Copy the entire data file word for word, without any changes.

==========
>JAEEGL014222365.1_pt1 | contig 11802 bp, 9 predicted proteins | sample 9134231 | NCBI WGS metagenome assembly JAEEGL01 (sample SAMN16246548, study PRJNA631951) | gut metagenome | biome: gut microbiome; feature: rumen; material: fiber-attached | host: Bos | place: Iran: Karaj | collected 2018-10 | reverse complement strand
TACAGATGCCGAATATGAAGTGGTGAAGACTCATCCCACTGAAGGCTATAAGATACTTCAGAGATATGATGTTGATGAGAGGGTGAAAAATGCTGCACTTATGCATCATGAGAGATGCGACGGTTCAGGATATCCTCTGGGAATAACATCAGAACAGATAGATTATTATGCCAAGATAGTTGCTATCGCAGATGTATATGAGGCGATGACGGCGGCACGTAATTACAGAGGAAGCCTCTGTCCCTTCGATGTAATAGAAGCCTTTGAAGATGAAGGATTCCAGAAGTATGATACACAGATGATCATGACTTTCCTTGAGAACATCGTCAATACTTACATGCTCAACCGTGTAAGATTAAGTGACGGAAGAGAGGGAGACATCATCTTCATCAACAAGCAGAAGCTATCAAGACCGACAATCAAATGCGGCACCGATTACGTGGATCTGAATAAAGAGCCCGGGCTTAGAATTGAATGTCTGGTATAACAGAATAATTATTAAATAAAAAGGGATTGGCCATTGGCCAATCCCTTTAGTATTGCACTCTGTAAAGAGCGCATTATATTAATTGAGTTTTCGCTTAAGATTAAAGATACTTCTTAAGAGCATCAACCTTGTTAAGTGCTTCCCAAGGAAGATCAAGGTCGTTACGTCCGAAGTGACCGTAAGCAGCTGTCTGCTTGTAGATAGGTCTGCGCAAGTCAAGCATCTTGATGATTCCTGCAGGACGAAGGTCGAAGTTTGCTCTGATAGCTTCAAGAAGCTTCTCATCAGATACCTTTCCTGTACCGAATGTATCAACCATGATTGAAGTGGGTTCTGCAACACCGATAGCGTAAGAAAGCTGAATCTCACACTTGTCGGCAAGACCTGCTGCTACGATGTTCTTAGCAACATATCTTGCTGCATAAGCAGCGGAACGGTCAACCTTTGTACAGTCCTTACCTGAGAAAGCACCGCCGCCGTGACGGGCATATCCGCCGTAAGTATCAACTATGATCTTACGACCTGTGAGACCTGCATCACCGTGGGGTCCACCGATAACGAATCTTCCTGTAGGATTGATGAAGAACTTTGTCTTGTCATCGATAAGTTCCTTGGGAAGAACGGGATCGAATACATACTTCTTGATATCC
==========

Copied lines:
>JAEEGL014222365.1_pt1 | contig 11802 bp, 9 predicted proteins | sample 9134231 | NCBI WGS metagenome assembly JAEEGL01 (sample SAMN16246548, study PRJNA631951) | gut metagenome | biome: gut microbiome; feature: rumen; material: fiber-attached | host: Bos | place: Iran: Karaj | collected 2018-10 | reverse complement strand
TACAGATGCCGAATATGAAGTGGTGAAGACTCATCCCACTGAAGGCTATAAGATACTTCAGAGATATGATGTTGATGAGAGGGTGAAAAATGCTGCACTTATGCATCATGAGAGATGCGACGGTTCAGGATATCCTCTGGGAATAACATCAGAACAGATAGATTATTATGCCAAGATAGTTGCTATCGCAGATGTATATGAGGCGATGACGGCGGCACGTAATTACAGAGGAAGCCTCTGTCCCTTCGATGTAATAGAAGCCTTTGAAGATGAAGGATTCCAGAAGTATGATACACAGATGATCATGACTTTCCTTGAGAACATCGTCAATACTTACATGCTCAACCGTGTAAGATTAAGTGACGGAAGAGAGGGAGACATCATCTTCATCAACAAGCAGAAGCTATCAAGACCGACAATCAAATGCGGCACCGATTACGTGGATCTGAATAAAGAGCCCGGGCTTAGAATTGAATGTCTGGTATAACAGAATAATTATTAAATAAAAAGGGATTGGCCATTGGCCAATCCCTTTAGTATTGCACTCTGTAAAGAGCGCATTATATTAATTGAGTTTTCGCTTAAGATTAAAGATACTTCTTAAGAGCATCAACCTTGTTAAGTGCTTCCCAAGGAAGATCAAGGTCGTTACGTCCGAAGTGACCGTAAGCAGCTGTCTGCTTGTAGATAGGTCTGCGCAAGTCAAGCATCTTGATGATTCCTGCAGGACGAAGGTCGAAGTTTGCTCTGATAGCTTCAAGAAGCTTCTCATCAGATACCTTTCCTGTACCGAATGTATCAACCATGATTGAAGTGGGTTCTGCAACACCGATAGCGTAAGAAAGCTGAATCTCACACTTGTCGGCAAGACCTGCTGCTACGATGTTCTTAGCAACATATCTTGCTGCATAAGCAGCGGAACGGTCAACCTTTGTACAGTCCTTACCTGAGAAAGCACCGCCGCCGTGACGGGCATATCCGCCGTAAGTATCAACTATGATCTTACGACCTGTGAGACCTGCATCACCGTGGGGTCCACCGATAACGAATCTTCCTGTAGGATTGATGAAGAACTTTGTCTTGTCATCGATAAGTTCCTTGGGAAGAACGGGATCGAATACATACTTCTTGATATCC